The Year is 1999X. Thermomewclear power: a modern scientific marvel that allows free clean energy for all of bunnykind. This safe and renewable energy was the perfect solution, until the Thermomewclear Power Plant blew up and cursed poor Bunny with a pair cat ears. Still retaining her long lapine ears as well, she is vexed by the fact that no one can tell if she is a rabbit or a cat. She even went as far as to seek the aid of a wise old bunny, but unfortunately he was brutally murdered by a rampaging bull and has left Bunny stranded in the cave of the 7 devils. If you think sounds mightily effed up, you are probably right, but no matter. It is time for Bunny to set forth and kick some devilish ♥♥♥!
Bunny Must Die! Chelsea and the 7 Devils is a classic example of the tried and true Metroidvania formula. It was created pretty much singlehandedly by Murasame of Platine Dispositif (aside from voicework), and like his other works the game can be punishingly hard at times. The original release was only in Japan, with 4:3 graphics and a midi-ish soundtrack. However this localization offers many enhancements over the original release, such as new widescreen graphics coded in by Murasame, a wild soundtrack arrangement by Woofle, and a fresh English translation.
When starting BMD the first thing you'll notice is the lush hand-drawn anime graphics. The next thing you'll notice is that you can't walk to the right. You must first walk to the left a few steps to collect "The Gears of The Past" to be able to turn around. This quirky bit of humor quite obviously pokes fun at the general mechanics of the Metroidvania genre, and trust me when I say that a whole lot more will be lampooned before you finish the game. The game even pokes fun at you (and then throws a viciously hard boss your way) for sequence breaking. Yes, the large-foreheaded first boss lady will fly off the handle if you skip her.
Now despite the amusing jokes and cliches blown out of proportion, the gameplay in Bunny Must Die is your standard Metroidvania exploration with plenty of Castlevania-style combat. You also gain the ability to bend time to your will, and that opens a whole new dimension in gameplay and puzzle solving. I should note though that no matter how good you are at this sort of game, you WILL die often. Just go into this adventure knowing that fact and you will have a good time. The way we learn is by making mistakes, right? And sometimes being repeatedly run over by a turret-tank while it fires laser beams up your ♥♥♥♥ is a learning experience too.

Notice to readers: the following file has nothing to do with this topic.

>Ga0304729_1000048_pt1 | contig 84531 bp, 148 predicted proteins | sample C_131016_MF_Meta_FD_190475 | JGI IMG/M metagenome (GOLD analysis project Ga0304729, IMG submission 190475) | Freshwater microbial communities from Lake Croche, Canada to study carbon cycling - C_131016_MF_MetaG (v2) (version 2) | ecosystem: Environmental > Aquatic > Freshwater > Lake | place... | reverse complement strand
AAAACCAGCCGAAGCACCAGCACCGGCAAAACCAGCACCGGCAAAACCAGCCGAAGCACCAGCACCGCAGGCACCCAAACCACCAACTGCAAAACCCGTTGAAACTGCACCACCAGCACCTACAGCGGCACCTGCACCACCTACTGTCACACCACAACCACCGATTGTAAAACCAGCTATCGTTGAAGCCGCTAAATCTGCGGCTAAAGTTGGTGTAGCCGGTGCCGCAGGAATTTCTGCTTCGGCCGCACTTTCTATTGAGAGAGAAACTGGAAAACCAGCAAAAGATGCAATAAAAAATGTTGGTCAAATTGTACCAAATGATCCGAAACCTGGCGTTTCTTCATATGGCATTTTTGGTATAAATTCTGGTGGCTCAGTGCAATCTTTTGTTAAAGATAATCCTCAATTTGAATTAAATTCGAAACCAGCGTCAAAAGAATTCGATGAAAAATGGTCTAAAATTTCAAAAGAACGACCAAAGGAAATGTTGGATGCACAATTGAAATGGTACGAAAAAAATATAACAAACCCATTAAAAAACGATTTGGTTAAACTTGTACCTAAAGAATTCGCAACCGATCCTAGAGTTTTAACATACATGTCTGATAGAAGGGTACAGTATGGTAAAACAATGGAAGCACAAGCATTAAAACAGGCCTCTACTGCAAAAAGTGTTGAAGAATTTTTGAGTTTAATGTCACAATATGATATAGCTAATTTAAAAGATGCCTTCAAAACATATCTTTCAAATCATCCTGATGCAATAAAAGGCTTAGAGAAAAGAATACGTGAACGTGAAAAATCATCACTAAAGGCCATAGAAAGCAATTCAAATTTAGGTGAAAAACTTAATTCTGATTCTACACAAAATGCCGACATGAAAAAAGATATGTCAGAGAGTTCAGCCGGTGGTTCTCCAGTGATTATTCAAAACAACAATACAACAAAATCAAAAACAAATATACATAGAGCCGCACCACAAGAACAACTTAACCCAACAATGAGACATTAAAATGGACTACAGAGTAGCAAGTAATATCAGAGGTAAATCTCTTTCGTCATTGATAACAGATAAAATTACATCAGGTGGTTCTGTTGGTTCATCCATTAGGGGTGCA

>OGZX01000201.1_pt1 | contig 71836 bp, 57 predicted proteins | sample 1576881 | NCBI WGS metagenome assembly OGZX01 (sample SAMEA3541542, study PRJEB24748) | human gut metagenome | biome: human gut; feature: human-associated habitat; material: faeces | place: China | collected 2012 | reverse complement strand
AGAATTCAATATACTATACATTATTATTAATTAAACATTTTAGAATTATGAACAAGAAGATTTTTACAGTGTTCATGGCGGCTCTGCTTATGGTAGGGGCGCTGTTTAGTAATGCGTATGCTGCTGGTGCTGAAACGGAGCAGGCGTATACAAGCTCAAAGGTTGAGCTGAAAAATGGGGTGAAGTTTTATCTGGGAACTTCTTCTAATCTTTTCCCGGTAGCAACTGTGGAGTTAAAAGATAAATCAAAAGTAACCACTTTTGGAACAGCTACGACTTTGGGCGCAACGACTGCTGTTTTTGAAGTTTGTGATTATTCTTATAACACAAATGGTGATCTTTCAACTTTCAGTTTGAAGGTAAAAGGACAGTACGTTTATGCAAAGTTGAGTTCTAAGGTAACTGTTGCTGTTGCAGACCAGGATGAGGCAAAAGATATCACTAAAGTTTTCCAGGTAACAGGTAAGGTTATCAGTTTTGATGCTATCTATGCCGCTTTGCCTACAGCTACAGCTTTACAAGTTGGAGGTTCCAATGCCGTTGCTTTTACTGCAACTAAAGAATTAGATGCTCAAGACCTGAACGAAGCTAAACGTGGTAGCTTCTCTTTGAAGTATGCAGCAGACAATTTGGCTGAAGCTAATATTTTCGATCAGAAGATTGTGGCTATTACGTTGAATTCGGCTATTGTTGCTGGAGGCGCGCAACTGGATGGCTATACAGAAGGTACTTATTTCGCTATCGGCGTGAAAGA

Rockin' Android has definitely gone all-out in the process of making Bunny Must Die a breakout title for the western world. They have go so far as to give the options to use the original graphical mode and soundtrack, despite the overhaul that is provided by default. This speaks volumes of their dedication to customer satisfaction, and to their preservation of the original product's values. Just as with the Gundemonium Collection, Rockin' Android has taken an already awesome property and further polished it to gleam like a diamond and stand out on it's own in the rough sea of indie games.
So to recap: Bunny Must Die! Chelsea and the 7 Devils offers frenetic platforming, Metroidvania-inspired exploration, kickass brutal bosses, a rocking re-arranged soundtrack, a superbly localized and hilarious story, a cute as heck main character, a super secret hidden character with a second playthrough, and tight controls that ensure that if you screw up, it's your own damn fault. What the heck are you waiting for? Bust out your favorite gamepad, buy the game, and kick some demonic patootie! Bunny's fate depends on YOU!